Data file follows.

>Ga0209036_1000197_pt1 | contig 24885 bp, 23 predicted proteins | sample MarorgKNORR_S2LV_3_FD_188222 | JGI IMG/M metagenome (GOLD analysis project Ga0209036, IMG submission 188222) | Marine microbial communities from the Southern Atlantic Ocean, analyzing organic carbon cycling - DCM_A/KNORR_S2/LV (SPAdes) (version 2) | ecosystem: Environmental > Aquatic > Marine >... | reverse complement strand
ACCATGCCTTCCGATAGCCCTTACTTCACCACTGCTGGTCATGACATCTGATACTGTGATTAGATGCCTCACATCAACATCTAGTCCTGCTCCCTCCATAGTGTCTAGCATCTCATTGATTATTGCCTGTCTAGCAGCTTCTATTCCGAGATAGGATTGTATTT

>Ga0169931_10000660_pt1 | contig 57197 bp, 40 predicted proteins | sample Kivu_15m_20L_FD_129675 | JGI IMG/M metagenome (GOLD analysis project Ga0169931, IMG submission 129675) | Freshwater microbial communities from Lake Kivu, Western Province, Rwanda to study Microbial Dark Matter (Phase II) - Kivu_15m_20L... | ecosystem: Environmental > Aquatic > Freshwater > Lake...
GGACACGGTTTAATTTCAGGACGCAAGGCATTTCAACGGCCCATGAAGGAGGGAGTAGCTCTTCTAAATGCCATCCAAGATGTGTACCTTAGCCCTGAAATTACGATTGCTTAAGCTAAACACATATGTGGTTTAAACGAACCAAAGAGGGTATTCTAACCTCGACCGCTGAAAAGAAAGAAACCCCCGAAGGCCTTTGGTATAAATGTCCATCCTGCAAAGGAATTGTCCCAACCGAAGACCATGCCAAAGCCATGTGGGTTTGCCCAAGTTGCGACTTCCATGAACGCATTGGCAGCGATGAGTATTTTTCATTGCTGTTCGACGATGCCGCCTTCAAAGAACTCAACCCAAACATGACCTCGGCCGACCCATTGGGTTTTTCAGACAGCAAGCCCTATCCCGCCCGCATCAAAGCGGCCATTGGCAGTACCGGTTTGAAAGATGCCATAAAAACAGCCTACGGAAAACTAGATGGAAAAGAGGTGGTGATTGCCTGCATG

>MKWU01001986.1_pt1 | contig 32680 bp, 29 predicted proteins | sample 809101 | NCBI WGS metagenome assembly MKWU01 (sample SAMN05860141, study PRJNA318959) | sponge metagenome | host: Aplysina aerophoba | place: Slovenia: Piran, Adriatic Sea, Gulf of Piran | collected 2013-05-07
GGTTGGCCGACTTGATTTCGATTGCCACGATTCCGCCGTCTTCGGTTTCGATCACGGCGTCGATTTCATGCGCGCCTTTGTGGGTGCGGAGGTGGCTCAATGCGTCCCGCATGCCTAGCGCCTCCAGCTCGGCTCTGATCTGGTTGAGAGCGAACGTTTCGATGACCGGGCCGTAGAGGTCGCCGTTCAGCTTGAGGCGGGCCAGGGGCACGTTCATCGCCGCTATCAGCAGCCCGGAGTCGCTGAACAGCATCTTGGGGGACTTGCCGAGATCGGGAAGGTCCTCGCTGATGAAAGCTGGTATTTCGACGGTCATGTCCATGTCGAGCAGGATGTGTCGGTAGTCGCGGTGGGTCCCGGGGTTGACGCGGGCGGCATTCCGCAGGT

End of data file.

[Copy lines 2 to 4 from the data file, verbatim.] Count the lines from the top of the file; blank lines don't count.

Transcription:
ACCATGCCTTCCGATAGCCCTTACTTCACCACTGCTGGTCATGACATCTGATACTGTGATTAGATGCCTCACATCAACATCTAGTCCTGCTCCCTCCATAGTGTCTAGCATCTCATTGATTATTGCCTGTCTAGCAGCTTCTATTCCGAGATAGGATTGTATTT

>Ga0169931_10000660_pt1 | contig 57197 bp, 40 predicted proteins | sample Kivu_15m_20L_FD_129675 | JGI IMG/M metagenome (GOLD analysis project Ga0169931, IMG submission 129675) | Freshwater microbial communities from Lake Kivu, Western Province, Rwanda to study Microbial Dark Matter (Phase II) - Kivu_15m_20L... | ecosystem: Environmental > Aquatic > Freshwater > Lake...
GGACACGGTTTAATTTCAGGACGCAAGGCATTTCAACGGCCCATGAAGGAGGGAGTAGCTCTTCTAAATGCCATCCAAGATGTGTACCTTAGCCCTGAAATTACGATTGCTTAAGCTAAACACATATGTGGTTTAAACGAACCAAAGAGGGTATTCTAACCTCGACCGCTGAAAAGAAAGAAACCCCCGAAGGCCTTTGGTATAAATGTCCATCCTGCAAAGGAATTGTCCCAACCGAAGACCATGCCAAAGCCATGTGGGTTTGCCCAAGTTGCGACTTCCATGAACGCATTGGCAGCGATGAGTATTTTTCATTGCTGTTCGACGATGCCGCCTTCAAAGAACTCAACCCAAACATGACCTCGGCCGACCCATTGGGTTTTTCAGACAGCAAGCCCTATCCCGCCCGCATCAAAGCGGCCATTGGCAGTACCGGTTTGAAAGATGCCATAAAAACAGCCTACGGAAAACTAGATGGAAAAGAGGTGGTGATTGCCTGCATG